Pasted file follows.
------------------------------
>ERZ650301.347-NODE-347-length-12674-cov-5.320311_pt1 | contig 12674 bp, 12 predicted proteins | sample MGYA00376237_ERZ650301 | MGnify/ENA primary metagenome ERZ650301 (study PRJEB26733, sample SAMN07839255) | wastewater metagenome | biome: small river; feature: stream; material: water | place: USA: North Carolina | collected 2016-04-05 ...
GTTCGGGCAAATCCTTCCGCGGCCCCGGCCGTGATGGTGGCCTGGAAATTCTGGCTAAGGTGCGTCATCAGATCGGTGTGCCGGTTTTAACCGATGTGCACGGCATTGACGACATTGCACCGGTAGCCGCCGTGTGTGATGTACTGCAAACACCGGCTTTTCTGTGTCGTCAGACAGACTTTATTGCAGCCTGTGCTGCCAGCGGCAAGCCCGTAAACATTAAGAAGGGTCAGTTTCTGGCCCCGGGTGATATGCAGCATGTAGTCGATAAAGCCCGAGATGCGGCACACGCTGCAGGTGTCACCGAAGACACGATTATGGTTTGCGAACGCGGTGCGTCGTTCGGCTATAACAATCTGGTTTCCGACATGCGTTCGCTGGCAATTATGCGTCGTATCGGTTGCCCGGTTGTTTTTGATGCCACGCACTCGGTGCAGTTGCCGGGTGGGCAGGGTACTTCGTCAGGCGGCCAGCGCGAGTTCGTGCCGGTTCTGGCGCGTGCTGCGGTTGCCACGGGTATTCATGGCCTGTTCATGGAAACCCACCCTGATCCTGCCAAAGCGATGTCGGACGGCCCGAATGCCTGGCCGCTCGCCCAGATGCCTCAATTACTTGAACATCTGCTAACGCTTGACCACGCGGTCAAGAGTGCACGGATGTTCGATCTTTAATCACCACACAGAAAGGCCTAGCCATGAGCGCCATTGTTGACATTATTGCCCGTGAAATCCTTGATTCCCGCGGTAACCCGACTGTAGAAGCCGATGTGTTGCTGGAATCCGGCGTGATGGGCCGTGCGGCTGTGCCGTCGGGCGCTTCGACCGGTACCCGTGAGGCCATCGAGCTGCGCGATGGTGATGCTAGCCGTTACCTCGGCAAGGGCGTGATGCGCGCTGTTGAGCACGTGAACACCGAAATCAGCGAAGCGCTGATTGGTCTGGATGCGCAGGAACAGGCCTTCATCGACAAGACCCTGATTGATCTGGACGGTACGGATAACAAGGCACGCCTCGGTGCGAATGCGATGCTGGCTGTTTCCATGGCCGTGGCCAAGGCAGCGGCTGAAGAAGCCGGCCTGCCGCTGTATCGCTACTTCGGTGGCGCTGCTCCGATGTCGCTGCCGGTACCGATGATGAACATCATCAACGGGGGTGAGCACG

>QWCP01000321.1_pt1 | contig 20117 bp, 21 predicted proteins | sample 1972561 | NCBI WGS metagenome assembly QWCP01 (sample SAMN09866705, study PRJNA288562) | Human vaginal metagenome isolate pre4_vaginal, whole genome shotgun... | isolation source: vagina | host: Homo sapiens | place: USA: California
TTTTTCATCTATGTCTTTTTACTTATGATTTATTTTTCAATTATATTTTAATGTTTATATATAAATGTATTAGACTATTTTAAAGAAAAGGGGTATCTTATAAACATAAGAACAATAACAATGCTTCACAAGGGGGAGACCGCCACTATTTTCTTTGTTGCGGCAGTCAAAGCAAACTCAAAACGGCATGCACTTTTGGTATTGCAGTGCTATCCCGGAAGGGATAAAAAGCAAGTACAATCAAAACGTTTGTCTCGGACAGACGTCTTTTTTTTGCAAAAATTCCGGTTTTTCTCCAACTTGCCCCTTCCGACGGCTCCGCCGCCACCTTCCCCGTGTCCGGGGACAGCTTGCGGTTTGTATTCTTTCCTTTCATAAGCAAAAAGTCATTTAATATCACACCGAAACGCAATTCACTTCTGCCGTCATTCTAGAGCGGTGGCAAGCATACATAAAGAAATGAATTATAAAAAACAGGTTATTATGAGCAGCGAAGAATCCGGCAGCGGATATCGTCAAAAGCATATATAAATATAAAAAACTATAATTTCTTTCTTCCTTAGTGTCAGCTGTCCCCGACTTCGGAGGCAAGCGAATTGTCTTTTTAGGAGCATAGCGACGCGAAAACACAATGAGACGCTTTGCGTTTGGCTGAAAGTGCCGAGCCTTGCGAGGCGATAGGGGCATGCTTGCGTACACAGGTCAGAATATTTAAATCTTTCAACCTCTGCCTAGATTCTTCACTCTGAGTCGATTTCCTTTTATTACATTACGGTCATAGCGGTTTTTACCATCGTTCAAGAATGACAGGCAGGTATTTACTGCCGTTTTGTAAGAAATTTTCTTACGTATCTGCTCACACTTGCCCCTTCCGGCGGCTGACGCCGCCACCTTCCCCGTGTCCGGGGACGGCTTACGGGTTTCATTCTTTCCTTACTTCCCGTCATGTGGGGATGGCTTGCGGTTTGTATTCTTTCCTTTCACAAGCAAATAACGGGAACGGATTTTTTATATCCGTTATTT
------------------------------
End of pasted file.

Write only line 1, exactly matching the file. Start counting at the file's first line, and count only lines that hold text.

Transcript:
>ERZ650301.347-NODE-347-length-12674-cov-5.320311_pt1 | contig 12674 bp, 12 predicted proteins | sample MGYA00376237_ERZ650301 | MGnify/ENA primary metagenome ERZ650301 (study PRJEB26733, sample SAMN07839255) | wastewater metagenome | biome: small river; feature: stream; material: water | place: USA: North Carolina | collected 2016-04-05 ...